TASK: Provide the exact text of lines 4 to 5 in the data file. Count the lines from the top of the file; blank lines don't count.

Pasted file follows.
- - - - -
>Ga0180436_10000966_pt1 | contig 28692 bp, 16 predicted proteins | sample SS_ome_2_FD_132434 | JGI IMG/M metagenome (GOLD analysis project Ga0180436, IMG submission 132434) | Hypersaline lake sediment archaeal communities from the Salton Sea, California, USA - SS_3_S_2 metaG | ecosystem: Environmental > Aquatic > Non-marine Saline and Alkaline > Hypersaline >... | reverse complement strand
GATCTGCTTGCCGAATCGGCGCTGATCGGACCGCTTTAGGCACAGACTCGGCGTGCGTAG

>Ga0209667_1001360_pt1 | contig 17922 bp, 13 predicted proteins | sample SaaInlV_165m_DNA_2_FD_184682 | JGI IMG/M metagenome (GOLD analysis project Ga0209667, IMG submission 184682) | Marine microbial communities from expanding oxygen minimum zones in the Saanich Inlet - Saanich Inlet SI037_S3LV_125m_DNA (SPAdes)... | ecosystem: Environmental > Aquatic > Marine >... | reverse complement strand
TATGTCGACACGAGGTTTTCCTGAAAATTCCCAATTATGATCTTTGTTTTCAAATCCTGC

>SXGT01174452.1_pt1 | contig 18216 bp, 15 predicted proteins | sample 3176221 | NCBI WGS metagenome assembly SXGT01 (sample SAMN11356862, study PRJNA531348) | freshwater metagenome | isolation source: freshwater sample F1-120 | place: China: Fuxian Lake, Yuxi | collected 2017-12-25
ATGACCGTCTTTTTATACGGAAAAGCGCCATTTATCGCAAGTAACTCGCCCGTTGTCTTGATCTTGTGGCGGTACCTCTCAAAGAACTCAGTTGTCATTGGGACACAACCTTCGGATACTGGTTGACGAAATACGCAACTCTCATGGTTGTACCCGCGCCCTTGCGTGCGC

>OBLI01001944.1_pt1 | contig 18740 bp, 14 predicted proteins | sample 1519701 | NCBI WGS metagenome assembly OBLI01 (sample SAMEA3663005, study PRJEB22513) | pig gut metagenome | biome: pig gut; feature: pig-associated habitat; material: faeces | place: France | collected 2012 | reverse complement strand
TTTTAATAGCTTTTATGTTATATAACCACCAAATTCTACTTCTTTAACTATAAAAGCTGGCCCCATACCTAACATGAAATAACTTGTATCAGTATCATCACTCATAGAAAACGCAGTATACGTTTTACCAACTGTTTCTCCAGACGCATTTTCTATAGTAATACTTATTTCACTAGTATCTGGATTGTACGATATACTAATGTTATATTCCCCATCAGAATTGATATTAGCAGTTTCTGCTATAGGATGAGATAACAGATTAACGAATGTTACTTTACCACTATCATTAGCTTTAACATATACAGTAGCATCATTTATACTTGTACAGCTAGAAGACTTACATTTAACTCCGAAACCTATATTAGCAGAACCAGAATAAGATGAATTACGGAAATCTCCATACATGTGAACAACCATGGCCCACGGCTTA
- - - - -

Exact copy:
TATGTCGACACGAGGTTTTCCTGAAAATTCCCAATTATGATCTTTGTTTTCAAATCCTGC

>SXGT01174452.1_pt1 | contig 18216 bp, 15 predicted proteins | sample 3176221 | NCBI WGS metagenome assembly SXGT01 (sample SAMN11356862, study PRJNA531348) | freshwater metagenome | isolation source: freshwater sample F1-120 | place: China: Fuxian Lake, Yuxi | collected 2017-12-25